Monday, July 6, 2015

The Embodiment of Hope: Françoise Vergès' “Happiness & the Revolutionary,” by Rachel Rothendler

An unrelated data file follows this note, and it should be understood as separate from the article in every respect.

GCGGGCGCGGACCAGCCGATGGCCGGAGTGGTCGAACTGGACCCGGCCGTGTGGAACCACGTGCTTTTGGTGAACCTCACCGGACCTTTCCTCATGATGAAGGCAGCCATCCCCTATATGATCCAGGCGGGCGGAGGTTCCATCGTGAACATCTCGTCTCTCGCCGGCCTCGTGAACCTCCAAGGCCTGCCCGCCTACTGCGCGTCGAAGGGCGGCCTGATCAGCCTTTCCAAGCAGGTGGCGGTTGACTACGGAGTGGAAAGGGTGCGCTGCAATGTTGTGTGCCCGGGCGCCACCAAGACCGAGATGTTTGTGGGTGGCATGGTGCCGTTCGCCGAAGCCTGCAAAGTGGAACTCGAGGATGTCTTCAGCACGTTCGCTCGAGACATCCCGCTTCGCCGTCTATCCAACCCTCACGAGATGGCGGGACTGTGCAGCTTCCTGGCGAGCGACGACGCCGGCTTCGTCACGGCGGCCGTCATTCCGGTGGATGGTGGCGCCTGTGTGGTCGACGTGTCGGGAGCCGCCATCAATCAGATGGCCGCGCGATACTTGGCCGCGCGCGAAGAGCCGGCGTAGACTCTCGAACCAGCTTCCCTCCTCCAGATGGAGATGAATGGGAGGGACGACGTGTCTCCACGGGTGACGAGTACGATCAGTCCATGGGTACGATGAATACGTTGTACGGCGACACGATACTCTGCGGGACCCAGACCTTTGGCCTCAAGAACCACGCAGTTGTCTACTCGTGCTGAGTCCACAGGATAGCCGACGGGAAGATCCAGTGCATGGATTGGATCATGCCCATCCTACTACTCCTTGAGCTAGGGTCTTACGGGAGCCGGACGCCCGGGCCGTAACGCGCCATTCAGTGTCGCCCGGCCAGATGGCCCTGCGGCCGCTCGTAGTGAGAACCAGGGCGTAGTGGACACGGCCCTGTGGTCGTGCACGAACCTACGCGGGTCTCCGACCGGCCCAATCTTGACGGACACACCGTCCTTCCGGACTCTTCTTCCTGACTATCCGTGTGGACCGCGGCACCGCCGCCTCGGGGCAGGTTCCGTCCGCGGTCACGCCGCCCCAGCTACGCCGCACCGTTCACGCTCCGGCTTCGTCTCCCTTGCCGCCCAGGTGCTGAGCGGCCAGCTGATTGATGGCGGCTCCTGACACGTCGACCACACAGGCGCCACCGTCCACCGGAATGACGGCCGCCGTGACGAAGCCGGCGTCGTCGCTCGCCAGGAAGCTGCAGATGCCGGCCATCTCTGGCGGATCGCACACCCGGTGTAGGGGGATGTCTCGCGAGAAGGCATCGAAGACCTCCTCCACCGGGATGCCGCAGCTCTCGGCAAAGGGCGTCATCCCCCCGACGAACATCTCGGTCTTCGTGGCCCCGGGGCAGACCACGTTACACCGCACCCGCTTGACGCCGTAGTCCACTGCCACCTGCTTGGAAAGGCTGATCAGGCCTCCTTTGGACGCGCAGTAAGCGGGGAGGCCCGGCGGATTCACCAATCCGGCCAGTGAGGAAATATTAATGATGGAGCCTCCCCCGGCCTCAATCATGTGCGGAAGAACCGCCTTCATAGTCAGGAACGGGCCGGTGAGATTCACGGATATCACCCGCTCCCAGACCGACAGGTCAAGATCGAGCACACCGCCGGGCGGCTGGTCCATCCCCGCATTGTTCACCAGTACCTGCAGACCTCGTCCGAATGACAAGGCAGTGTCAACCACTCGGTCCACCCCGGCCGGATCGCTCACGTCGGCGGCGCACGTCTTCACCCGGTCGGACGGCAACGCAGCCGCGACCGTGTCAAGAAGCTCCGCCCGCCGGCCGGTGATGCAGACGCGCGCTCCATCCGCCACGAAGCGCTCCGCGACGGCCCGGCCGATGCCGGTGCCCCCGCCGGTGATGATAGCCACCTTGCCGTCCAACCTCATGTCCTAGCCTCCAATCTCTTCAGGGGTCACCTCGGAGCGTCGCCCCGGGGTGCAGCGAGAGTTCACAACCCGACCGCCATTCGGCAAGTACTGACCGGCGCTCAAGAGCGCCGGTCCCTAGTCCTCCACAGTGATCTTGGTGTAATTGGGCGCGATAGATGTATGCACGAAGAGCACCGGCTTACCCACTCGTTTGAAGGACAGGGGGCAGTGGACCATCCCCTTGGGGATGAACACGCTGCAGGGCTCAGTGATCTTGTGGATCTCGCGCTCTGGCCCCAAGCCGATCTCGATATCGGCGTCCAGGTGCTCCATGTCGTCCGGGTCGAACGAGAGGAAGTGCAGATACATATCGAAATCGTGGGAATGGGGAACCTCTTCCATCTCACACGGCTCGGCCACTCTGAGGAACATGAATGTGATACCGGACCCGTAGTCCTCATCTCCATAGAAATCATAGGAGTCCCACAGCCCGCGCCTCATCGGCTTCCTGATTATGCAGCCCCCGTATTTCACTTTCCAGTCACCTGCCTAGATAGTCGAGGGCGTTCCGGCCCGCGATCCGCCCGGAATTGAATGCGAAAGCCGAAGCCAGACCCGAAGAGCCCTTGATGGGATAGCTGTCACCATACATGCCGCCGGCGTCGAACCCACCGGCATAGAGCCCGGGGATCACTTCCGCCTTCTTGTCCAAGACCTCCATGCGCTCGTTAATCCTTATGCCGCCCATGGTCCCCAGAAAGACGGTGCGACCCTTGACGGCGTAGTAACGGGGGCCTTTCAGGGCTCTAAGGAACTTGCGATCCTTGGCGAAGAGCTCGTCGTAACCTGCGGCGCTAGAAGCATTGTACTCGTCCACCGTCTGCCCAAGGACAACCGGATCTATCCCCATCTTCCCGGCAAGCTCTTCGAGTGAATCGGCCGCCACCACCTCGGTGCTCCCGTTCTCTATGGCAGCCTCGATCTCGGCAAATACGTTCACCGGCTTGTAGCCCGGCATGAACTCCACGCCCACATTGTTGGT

Vergès began with a discussion of the word bonheur (“happiness”) in French. She tied its etymological relation to luck and good fortune into her discussion of happiness of the revolutionary as inextricably related to hope; emancipation and freedom, she argued, are a promise of a different future. Happiness here, Vergès explained, is “deferred.” She gave a broad range of historical moments of the revolutionary, which she described as a process of disturbing a certain border amidst the struggle for social change. Vergès stated that the goal of her discussion was an attempt to revive the revolutionary as a moment in which there exists both the possibility of defeat and sorrow but also of happiness. She firmly grounded her discussion in current events as well as in historical moments, illustrating her claim that the revolutionary is an ongoing history of global, or collective defeat: despite attempts by various groups to appropriate revolutions, “it is really owned by everyone… it is a common.” The examples she presented ranged from Léo Ferré’s 1961 song “L’affiche rouge” to a mural in Cairo after the 2011 uprisings had been crushed (on the mural was painted, “We’re locked in a counter revolution. Fuck you and your passion.”) to a clip from Gillo Pontecorvo’s 1966 film, “The Battle of Algiers,” to speeches from the Civil Rights Movement era in the United States. Vergès also discussed the body’s critical role within the revolutionary moment. The space of cities (including transportation) has transformed as a consequence of the physical protests and marches. The revolutionary becomes a moment both of moral, as well as physical courage, and the bodies of individuals represent the popular body. Vergès highlighted the role of women, in particular, and their bodies in these manifestations, as they represent a dual interruption of both the political and, in many contexts, the social norms against the presence of female bodies in public space. They are also often the bodies against which the greatest violences have been committed. One question that arose for me here was whether bodies are agentive actors within the revolutionary or whether they are more the objects/subjects upon which traces of the revolutionary are permanently inscribed. Can they be both? My mind kept returning to what is widely considered the starting point of the Arab Spring: Mohamed Bouazizi's self-immolation in front of a government building in Ben Arous, Tunisia on January 4, 2011. I wondered whether such a violent act of, on the one hand, defiance, but on the other, desperation and perhaps hopelessness, could still be considered an embodiment of hope and a promise for a new future, despite self-immolation being a moment of death, a violent and precocious termination of (some)body's life. What does it mean that this act was then repeated across the region during the uprisings? As a counterpoint to a notion of happiness within the revolutionary and leading into her argument for a new politics of decolonization, Vergès, citing Derrida, explained the difference between mourning and melancholia with regards to the revolutionary moment. In mourning, one is aware of what one has lost, the lost object becomes a new object, and the process of mourning will eventually end. In melancholia, on the other hand, one is not necessarily aware of what one has lost, the lost object becomes a part of one, forever a foreign presence within oneself. Citing Paul Gilroy, she asserts that postcolonial melancholia is a global thought (reaffirming the global nature of the revolutionary); it is a result of the inability to mourn the initial moment of the postcolonial. I wondered at the place of the writing of the revolutionary and I was greatly reminded of Assia Djebar's 1985 book, L'amour, la fantasia (translated into English as Fantasia, an Algerian Cavalcade). The text, switching between different periods of Algeria's history, includes accounts of French soldiers from the beginning of Algeria's colonization in 1830 as well as the voices of Algerian women during the War of Independence and in its aftermath. But one of the most poignant aspects of this book is the language, both in the words given on the page and in the ones purposely left out because unable to be inscribed. In the interweaving narratives, Djebar leaves words in both Arabic and Berber untranslated. The language of the woman's body is also a significant, indescribable (and un-inscribable) presence within the stories. Does writing itself represent a bodily act of revolutionary defiance? Does writing/translation offer some sort of closure, enabling people to mourn or does it serve to prolong the revolutionary moment, perpetuating postcolonial melancholia? Personally, I feel that Djebar deploys language as a geographic space in which to construct it as her own. Concerning the possibility for a new politics of decolonization, Vergès said that this may involve an abandonment of our idealization of that first moment of the postcolonial. This rethinking of decolonization in a global way is a “fabrication of a new territory within the sovereign space.” Circling back to the dual possibility of the revolutionary, Vergès concluded that mourning is actually “the basis of hope and the promise of a future happiness.” Her continuous emphasis on the possibility of a future reminded me a lot of Derrida's extensive writings on theories and rhetorics of democracy and its use as a referent for the futur à venir ("future to come"). It made me wonder whether there is a valid link between democracy and happiness. Perhaps the use of a rhetoric of democracy as a future to come is tied into the promise of happiness within the revolutionary. Rachel Rothendler Duke University,

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